A Swiss scholar who has been accused in France of sowing anti-Semitism and is considered by some analysts to be an apologist for radical Islam will be coming to America this fall to teach at University of Notre Dame in Indiana.
Tariq Ramadan has accepted a post as the Henry Luce Professor at Notre Dame's Joan B. Kroc Center for International Peace Studies.
Mr. Ramadan in October published an article on an Islamic Web site, Oumma.com, singling out some of France's Jewish intellectuals for supporting the war in Iraq and thus,he said, placing the allegiances of their religion ahead of their obligation as scholars.
In it he wrote that the analysis of French Jewish intellectuals was "increasingly oriented toward a community-based concern that tends to relativize the defense of universal principles like equality and justice."
That essay earned him the swift rebuke of his targets including Bernard-Henri Levy, author of "Who Killed Daniel Pearl," and Bernard Kouchner, the former chief U.N. administrator for Kosovo, both of whom said the manner of his attack was racist and recommended his censure.
Mr. Ramadan has also been praised in some circles in the West as a moderating voice in Islam. Time magazine, founded by Luce, called him one of their "innovators of the year" in 2000.
In his last book, Mr. Ramadan said that the traditional distinction that un-Islamic lands should be taken by force was outmoded. And despite his recent critique of Jewish intellectuals, he has also preached against anti-Semitism in some of his speeches in Europe. "We find him invaluable because he takes the risk of talking to both worlds," the director of the Kroc Center, Scott Appleby, told The New York Sun yesterday. "If we are going to avoid a violent conflict with radical Muslims, we will do so by taking the risk of understanding their point of view, their criticisms of the West, and also having the authority to talk with them."
Mr. Ramadan's credentials with the more radical strains of Islam have often led his critics to regard him as their apologist. "Basically he is a Muslim brotherhood preacher," Michel Gurfinkiel, the editor of Valeurs Actuelles, a French newsweekly, told the Sun yesterday."He is using two parallel rhetorics. One is for the global European opinion and looking very European — and then there is his proper radical Muslim teachings."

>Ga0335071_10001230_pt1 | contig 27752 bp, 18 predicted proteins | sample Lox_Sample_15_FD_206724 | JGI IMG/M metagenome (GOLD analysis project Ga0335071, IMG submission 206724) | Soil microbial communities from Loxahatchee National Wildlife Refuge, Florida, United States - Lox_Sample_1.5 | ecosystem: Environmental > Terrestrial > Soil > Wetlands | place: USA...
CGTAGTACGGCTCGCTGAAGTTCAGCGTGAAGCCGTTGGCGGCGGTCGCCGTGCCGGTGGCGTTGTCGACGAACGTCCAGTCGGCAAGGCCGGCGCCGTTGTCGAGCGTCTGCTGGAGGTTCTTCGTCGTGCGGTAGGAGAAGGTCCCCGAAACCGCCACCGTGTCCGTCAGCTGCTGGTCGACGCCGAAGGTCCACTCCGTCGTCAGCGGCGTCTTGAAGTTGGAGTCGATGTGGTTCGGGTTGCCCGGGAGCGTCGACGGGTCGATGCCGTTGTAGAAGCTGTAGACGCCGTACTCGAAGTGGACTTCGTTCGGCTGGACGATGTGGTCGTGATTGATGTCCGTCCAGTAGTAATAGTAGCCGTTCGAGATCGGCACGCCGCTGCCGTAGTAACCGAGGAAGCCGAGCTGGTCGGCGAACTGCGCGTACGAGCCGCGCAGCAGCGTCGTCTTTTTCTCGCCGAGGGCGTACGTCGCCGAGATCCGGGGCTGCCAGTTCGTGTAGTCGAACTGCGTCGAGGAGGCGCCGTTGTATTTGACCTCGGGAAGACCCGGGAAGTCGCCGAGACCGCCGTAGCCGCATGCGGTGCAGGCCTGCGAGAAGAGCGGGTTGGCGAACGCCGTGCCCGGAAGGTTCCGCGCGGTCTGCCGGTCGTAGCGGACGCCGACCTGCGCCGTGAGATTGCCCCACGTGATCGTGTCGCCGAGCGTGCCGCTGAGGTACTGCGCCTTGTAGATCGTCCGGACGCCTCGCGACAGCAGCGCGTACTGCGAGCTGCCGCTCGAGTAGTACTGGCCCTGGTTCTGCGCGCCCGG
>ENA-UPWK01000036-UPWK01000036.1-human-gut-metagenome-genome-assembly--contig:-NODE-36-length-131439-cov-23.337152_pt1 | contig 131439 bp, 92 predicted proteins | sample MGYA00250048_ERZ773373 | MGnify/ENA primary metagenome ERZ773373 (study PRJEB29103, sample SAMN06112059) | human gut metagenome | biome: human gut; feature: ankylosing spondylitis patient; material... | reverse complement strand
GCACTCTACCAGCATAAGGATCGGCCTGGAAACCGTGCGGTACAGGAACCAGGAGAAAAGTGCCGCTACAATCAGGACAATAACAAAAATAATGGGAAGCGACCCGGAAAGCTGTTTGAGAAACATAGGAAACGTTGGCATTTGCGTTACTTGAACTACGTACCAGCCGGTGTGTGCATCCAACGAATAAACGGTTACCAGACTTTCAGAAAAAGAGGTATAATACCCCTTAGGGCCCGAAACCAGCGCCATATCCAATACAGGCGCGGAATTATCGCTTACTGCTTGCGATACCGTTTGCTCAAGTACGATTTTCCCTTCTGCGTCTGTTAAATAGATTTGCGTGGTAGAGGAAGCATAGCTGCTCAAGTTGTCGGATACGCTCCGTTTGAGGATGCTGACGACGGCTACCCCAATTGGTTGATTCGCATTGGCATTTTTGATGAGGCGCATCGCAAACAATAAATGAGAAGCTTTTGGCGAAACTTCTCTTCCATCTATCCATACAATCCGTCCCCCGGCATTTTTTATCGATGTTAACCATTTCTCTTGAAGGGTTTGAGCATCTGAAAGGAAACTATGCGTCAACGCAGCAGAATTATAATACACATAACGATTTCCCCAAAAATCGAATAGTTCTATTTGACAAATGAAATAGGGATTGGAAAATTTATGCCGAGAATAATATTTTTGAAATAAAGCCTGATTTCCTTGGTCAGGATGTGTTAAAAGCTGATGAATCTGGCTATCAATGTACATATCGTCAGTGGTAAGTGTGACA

The grandson of the founder of the Muslim Brotherhood, Hassan al-Banna, Mr. Ramadan has been accused in the French press of maintaining ties to Al Qaeda, a charge he has denied. On November 14, 2003, the French newspaper Le Parisien published an article quoting a former French intelligence officer and investigator for the families of the victims of the September 11 World Trade Center bombing, Jean Charles-Brisard, that Mr. Ramadan was suspected by European intelligence agencies of meeting Al Qaeda deputy Ayman al-Zawahiri in 1991.
Mr. Appleby said the French and Swiss governments have exonerated Mr. Ramadan of these charges, and he added that the vetting process at Notre Dame for the position was a vigorous one. Mr. Ramadan has also denied these charges in the French press.
But others in the American academy disagree. The director of the Middle East Forum, Daniel Pipes, who gave Mr. Ramadan's book "To be a European Muslim" a favorable review, said yesterday,"Once again we see that the leftward leaning academy and in particular the Kroc Institute has a soft spot for militant Islamic figures. Given what we are now learning about him, it would appear like others, he is playing a double game of hiding an Islamist agenda."
The president of the Washington based Ethics and Public Policy Center, Hillel Fradkin, said, "He has an undeserved reputation for being a moderate. It is clear from his recent remarks in France he is not looking for domestic comity, but domestic quarrels."
Mr. Appleby said in response, "We are not surprised that he is accused of double talk because what he is trying to do is to bring two ways of knowing and two ways of talking into conversation with one another."